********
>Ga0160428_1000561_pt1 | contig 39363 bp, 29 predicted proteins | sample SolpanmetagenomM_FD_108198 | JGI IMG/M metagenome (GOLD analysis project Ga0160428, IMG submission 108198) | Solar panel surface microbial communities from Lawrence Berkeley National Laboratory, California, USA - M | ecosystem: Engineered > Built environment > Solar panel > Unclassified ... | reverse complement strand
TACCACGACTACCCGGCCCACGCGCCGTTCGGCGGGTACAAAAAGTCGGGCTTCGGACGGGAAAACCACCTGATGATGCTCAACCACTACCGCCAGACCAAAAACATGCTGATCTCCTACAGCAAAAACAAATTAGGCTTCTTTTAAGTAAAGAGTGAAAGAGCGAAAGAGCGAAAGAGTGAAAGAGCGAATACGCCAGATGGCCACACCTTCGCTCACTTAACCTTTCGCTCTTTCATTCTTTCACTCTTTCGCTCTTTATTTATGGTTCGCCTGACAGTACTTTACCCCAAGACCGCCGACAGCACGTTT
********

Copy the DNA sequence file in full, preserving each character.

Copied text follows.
>Ga0160428_1000561_pt1 | contig 39363 bp, 29 predicted proteins | sample SolpanmetagenomM_FD_108198 | JGI IMG/M metagenome (GOLD analysis project Ga0160428, IMG submission 108198) | Solar panel surface microbial communities from Lawrence Berkeley National Laboratory, California, USA - M | ecosystem: Engineered > Built environment > Solar panel > Unclassified ... | reverse complement strand
TACCACGACTACCCGGCCCACGCGCCGTTCGGCGGGTACAAAAAGTCGGGCTTCGGACGGGAAAACCACCTGATGATGCTCAACCACTACCGCCAGACCAAAAACATGCTGATCTCCTACAGCAAAAACAAATTAGGCTTCTTTTAAGTAAAGAGTGAAAGAGCGAAAGAGCGAAAGAGTGAAAGAGCGAATACGCCAGATGGCCACACCTTCGCTCACTTAACCTTTCGCTCTTTCATTCTTTCACTCTTTCGCTCTTTATTTATGGTTCGCCTGACAGTACTTTACCCCAAGACCGCCGACAGCACGTTT